We used a feedback loop between a mist humidifier and humidity sensors to keep a set relative humidity inside an acrylic chamber (220mm x 220mm x 260mm), (Figure 4D). Inside this chamber we placed a plastic cylinder packed with nest soil in its solid Atterberg liquid/plastic transitional state (approximately 25% water by weight) [ASTM Standard D 4318 test] capped off with an acrylic plate. The acrylic plate contained a 5 mm diameter hole in its centre, which supplied the only access by worker termites to the wet soil below, and a 3d printed ring structure around it to confine termites placed on top of the acrylic plate. In this set up termites were obliged to transport the soil from the cylinder below onto the acrylic plate, and by measuring the weight of the plate before and after the experiments, we could know exactly how much soil the termites transported during the duration of the experiment.

We selected two different relative humidity settings for these experiments - a high setting of 80% RH (measured during experiments at 81.3% ± 3.2% RH, T = 26.79°C +/- 0.37), and a low setting of 40% RH (measured during experiments at 39.9± 5.2% RH, T = 27.63°C +/- 0.41) . For each treatment, we performed experiments on three different colonies, with three replicas per colony. For every colony, we extracted termites and soil from the respective mound, then termites were stored in a closed container lined with wet paper towels. For the cylinders, we sieved the soil through 1mm mesh to remove large particulates, and for each colony soil cylinders were prepared together so that the soil water content was constant within same-colony experiments. At the beginning of each experiment, we weighed the plate, affixed it to a cylinder of soil, then placed 35 major workers on top and put it in a humid or dry setting for four hours. Once finished, we detached the mud cylinder from the plate, and removed any termites on the plate with forceps. We then placed all plates inside a food dehydrator, weighing them every 2 hours as water evaporated. We recorded the dry mass after successive weight measurements of a plate showed identical mass, indicating maximal water loss.

Statistical analyses

Data can be foun on the file HumidityControlledEnviroment.csv. We used a linear mixed-model testing colony as a random effect for the measured dry mass. Additional measurements were made with a simple T-test.  The linear mixed-model was performed with R and the lme4 package. Algorithm for the linear-mixed model and the SI figure supplied below.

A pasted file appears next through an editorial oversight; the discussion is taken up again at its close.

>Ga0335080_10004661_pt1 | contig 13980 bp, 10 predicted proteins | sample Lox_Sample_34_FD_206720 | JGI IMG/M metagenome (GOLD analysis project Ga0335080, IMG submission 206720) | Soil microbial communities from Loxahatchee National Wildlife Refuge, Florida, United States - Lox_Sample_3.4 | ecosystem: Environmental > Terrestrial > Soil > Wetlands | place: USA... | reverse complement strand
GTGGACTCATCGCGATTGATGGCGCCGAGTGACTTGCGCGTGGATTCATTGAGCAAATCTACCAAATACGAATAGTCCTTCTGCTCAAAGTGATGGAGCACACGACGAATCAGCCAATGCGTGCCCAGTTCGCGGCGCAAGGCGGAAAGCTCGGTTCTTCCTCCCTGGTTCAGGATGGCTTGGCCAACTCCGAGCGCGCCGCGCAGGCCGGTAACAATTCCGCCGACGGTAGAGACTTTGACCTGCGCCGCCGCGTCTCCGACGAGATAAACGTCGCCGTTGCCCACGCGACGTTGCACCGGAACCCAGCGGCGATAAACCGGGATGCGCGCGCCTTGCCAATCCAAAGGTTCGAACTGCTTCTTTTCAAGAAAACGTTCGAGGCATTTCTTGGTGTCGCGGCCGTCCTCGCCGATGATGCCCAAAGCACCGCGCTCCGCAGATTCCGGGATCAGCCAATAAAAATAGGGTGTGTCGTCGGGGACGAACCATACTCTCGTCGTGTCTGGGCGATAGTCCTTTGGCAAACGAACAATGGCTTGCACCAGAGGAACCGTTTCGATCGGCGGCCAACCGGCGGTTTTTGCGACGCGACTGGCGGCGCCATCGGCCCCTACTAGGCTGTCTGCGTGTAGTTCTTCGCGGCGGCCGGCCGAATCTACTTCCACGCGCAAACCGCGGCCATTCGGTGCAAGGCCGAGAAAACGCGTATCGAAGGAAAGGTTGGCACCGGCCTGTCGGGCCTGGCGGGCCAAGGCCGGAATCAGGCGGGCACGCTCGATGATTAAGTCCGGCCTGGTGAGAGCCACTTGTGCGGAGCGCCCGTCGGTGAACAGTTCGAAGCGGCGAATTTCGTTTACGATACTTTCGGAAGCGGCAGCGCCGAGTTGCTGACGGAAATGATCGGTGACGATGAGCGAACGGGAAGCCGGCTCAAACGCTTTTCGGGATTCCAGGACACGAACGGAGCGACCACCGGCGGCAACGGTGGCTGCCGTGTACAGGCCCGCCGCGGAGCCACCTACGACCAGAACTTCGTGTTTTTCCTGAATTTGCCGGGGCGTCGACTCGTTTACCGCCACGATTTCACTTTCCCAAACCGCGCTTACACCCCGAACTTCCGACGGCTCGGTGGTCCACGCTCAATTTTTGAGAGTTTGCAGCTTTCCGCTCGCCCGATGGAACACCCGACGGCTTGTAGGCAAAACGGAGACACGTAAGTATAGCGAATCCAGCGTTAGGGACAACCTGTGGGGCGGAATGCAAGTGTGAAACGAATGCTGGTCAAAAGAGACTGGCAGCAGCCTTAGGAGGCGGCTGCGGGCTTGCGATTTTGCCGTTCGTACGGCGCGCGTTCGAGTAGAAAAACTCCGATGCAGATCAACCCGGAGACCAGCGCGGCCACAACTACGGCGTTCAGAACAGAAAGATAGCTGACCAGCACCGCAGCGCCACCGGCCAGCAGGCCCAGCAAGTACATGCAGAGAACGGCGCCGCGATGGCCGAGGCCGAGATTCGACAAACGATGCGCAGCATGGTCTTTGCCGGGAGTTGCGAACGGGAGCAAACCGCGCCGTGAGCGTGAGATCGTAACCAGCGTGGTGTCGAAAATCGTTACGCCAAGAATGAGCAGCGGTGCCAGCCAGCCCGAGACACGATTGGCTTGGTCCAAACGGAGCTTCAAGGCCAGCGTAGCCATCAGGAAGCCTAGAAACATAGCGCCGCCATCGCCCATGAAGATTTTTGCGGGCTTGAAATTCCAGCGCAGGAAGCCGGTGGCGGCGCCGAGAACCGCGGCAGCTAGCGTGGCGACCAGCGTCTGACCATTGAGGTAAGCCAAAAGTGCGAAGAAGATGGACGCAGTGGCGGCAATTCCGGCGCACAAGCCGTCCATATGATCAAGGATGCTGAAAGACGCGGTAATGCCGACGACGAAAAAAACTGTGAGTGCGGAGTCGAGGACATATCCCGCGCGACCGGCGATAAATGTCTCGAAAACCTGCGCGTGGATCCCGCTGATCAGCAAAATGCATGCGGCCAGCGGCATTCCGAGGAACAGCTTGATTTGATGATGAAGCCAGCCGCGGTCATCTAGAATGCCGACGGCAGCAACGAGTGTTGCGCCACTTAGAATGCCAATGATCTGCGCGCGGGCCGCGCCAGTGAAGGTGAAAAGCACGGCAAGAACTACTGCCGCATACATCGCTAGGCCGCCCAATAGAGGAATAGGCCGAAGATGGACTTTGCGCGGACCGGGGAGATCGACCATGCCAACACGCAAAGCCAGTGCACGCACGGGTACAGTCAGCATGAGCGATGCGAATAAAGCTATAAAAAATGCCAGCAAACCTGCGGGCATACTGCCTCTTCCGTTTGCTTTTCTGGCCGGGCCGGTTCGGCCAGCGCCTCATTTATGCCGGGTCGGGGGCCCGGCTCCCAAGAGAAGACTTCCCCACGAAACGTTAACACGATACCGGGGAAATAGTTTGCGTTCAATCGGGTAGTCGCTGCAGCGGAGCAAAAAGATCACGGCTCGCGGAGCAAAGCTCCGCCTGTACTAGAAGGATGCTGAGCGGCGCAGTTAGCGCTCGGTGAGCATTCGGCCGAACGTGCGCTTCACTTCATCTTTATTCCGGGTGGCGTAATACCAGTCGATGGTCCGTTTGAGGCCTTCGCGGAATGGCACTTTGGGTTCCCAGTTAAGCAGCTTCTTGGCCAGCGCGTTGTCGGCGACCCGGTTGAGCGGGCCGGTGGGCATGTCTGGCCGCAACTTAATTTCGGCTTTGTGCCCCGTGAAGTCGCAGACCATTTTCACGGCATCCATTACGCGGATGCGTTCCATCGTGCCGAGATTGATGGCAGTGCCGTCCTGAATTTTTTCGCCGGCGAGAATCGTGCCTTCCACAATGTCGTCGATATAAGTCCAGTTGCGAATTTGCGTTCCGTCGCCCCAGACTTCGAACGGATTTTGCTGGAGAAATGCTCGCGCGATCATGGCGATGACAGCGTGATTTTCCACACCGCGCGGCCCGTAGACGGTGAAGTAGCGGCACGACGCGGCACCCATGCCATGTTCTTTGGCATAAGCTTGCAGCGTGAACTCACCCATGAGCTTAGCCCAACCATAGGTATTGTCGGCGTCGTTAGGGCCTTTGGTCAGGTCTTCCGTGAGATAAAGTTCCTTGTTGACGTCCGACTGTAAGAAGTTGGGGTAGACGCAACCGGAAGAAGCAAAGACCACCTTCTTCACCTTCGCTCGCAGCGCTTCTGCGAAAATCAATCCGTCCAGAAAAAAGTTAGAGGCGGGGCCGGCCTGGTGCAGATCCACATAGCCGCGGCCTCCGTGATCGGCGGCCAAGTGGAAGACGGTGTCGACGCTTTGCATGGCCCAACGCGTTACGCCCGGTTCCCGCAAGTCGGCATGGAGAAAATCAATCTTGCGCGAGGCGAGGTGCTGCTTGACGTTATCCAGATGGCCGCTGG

rm(list=ls())
library('Matrix')
library('ggplot2')
library('lme4')

All.data<-read.table('HumidityControlledEnviroment.csv',header = TRUE,sep = ',',stringsAsFactors=TRUE)

M.data<-All.data[All.data$Species=='michaelseni',];

model.null               <-lmer(weight ~                       (1| Colony),data= M.data,REML=FALSE);
model.Humidity          <-lmer(weight ~  Humidity +          (1| Colony),data= M.data,REML=FALSE);
anova(model.null,model.Humidity)
tab_model(model.Humidity,show.p = FALSE)

# Create a blank dataset with the Humiditys we want
Pred.Hum <- expand.grid(Humidity = seq(33, 92, 1), weight = 0)  

# Create matrix of relevant effect sizes
MM <- model.matrix(terms(model.Humidity), Pred.Hum)  

# Calculate weight based on the relevant effect sizes
Pred.Hum$weight <- MM %*% fixef(model.Humidity)  
pvar.Pred.Hum <- diag(MM %*% tcrossprod(vcov(model.Humidity), MM))

# Add standard errors to the dataframe
Pred.Hum <- data.frame(Pred.Hum, 
                       plo = Pred.Hum$weight - 1.96*sqrt(pvar.Pred.Hum),
                       phi = Pred.Hum$weight + 1.96*sqrt(pvar.Pred.Hum)) 

(mm_basic <- ggplot(M.data, aes(Humidity, weight)) +
    geom_ribbon(data = Pred.Hum, mapping = aes(x = Humidity, ymin = plo, ymax = phi),
                fill = "rosybrown1", alpha = 0.4) +
    geom_line(data = Pred.Hum, mapping = aes(x = Humidity),size=2) +
    geom_point(data = M.data, aes(colour = Colony,size=Species),size=5) +
    theme_bw()+ 
    labs(title = "Weight as a function of humidity", 
         x = "Humidity (%RH)", y = "Weight (g)") +
    scale_y_continuous( limits =c(0,11))+
    theme(panel.grid = element_blank(), 
          axis.text = element_text(size = 12), 
          axis.title = element_text(size = 12), 
          plot.title = element_text(size = 14, hjust = 0.5, face = "bold"), 
          plot.margin = unit(c(0.5,0.5,0.5,0.5), units = , "cm"), 
          legend.text = element_text(size = 11),
          legend.title = element_text(face = "bold"),
          legend.position = "bottom", 
          legend.box.background = element_rect(color = "grey", size = 0.3)))


 

Usage Notes

For the construction in a humidity-controlled environment, trial CHD03 was not analyzed digitally, it's values of area and volume are missing.

Funding

National Institute of General Medical Sciences of the National Institutes of Health, Award: R01GM112633